Fergie and Pep are known to get along, and the Scot visited Guardiola during the Catalan’s sabbatical in New York. The Spaniard has already spoken of his intention to one day manage in the Premier League, and there will be a relentless battle for his signature.
Chelsea will be first to try and snap him up, but going by the manner in which Guardiola rejected their very public, and somewhat aggressive advances, the London club will have to prove that they are at least capable of holding onto a manager for more than 12 months.
Arsenal are also in among it, and style-wise would fit Guardiola’s ethos more comfortably than the other contenders. However, an uncertainty over qualification for Europe and concerns over their spending power could render the Gunners unsuitable. That, and the fact that Arsene Wenger doesn’t appear to be going anywhere in the near future.
City? Well, they have the money, ambition and more importantly, two of Guardiola’s ex-Barca colleagues in Txiki Beguiristain and Ferran Soriano, who are City’s Director of Football and CEO respectively. And unlike Chelsea, they have demonstrated that they are willing to give their manager the time he craves.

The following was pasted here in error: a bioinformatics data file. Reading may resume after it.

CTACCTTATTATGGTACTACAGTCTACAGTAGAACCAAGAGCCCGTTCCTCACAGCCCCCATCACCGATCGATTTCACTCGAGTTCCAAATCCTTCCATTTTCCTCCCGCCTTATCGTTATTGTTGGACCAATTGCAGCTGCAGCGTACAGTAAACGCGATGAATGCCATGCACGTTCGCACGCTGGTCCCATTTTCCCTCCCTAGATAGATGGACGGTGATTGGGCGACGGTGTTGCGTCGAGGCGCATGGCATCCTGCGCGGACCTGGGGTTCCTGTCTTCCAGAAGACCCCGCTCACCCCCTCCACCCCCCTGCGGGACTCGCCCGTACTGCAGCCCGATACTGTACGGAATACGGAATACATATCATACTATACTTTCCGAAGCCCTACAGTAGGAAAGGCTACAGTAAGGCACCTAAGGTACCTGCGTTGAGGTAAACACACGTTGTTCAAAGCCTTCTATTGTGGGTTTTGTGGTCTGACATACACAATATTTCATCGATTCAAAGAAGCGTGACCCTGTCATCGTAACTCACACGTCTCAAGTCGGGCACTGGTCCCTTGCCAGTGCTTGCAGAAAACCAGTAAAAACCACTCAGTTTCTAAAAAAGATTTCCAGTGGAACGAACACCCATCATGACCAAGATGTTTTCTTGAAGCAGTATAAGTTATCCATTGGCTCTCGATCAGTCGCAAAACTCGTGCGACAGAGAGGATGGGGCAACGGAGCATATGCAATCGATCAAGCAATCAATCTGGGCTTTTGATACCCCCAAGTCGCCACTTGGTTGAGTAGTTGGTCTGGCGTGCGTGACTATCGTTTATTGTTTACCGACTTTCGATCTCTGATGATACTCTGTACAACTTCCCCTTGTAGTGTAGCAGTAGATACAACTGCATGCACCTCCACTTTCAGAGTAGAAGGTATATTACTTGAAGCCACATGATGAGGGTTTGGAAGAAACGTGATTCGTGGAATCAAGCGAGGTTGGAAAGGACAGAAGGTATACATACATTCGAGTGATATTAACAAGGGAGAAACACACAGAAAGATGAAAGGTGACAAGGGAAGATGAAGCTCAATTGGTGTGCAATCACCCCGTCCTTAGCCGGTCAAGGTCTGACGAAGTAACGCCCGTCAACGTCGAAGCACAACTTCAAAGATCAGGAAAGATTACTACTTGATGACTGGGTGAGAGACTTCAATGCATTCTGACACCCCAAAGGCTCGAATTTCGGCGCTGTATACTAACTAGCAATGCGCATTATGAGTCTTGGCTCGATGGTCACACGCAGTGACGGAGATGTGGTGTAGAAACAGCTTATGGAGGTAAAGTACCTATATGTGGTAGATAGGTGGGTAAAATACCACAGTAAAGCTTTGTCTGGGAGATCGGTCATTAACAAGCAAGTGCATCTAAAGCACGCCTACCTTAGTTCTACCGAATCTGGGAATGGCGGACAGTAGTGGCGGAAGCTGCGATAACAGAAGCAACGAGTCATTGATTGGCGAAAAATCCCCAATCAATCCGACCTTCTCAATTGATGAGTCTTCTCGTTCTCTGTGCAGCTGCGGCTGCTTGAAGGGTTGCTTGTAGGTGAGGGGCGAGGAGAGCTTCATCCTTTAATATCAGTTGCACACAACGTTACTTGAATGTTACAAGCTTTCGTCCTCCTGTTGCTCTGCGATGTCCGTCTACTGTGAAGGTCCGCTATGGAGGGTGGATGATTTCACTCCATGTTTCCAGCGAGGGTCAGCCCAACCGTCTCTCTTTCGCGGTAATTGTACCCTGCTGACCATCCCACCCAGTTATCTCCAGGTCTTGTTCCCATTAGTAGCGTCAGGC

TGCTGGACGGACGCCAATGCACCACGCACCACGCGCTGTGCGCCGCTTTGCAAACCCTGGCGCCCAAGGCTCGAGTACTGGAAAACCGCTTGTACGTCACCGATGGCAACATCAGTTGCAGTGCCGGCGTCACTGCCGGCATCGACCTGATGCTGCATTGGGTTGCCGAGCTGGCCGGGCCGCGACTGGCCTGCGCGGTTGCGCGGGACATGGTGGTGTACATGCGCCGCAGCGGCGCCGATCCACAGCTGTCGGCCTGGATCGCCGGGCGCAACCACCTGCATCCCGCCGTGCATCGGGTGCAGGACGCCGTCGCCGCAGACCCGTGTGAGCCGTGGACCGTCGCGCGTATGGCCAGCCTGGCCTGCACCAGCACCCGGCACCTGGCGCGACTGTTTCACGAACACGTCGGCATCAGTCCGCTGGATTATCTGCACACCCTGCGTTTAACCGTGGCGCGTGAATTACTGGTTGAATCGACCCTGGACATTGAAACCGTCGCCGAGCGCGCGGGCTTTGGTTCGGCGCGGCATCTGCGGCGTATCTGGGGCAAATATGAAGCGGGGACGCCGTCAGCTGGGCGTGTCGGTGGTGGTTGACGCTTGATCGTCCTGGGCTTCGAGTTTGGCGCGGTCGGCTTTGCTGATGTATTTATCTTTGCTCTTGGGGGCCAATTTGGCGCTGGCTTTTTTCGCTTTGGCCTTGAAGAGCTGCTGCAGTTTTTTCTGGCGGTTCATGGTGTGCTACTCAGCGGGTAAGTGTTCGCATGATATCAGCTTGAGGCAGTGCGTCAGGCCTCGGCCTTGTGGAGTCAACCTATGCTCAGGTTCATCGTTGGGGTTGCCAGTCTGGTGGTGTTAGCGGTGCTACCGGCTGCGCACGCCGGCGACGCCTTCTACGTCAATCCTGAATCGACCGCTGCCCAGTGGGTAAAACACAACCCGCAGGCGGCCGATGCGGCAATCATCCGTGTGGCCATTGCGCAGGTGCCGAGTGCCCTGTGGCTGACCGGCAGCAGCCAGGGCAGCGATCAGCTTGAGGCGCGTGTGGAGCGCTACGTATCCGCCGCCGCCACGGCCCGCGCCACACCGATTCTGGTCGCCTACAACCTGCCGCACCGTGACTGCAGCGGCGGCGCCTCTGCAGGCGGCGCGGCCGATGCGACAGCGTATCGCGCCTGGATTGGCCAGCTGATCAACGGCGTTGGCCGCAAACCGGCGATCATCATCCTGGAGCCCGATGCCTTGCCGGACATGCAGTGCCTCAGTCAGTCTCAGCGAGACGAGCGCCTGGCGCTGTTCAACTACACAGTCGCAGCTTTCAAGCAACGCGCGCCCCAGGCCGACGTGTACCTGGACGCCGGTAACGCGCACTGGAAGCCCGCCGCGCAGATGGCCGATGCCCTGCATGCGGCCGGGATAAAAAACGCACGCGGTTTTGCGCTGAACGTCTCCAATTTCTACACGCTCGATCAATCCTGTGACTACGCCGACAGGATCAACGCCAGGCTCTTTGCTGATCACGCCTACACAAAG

For me though, it is between the two Manchester clubs, both in terms of where they are in the table, and suitability to Guardiola’s requirements. However, I believe that United have the slightly upper hand, in that Ferguson is retiring in the next couple of years and Pep is Munich-bound. No disrespect to Bayern, they are a fantastic team, but I just can’t see them as a long term option for Guardiola. No real logic to that; it just doesn’t ring with me.
Sir Alex will have a major say when United are deciding on his replacement, and the Scot will surely recognise the Spaniard's achievements. Not just his Champions League and La Liga titles, but his part in developing and bringing in players—not least Lionel Messi—through the La Masia academy, an aspect that Ferguson will certainly admire.
And besides, with Ferguson remoulding his team in a shape not dissimilar to that of a certain Catalan club, Pep’s work is already half done for him.
What is the duplicate article?
Why is this article offensive?
Where is this article plagiarized from?
Why is this article poorly edited?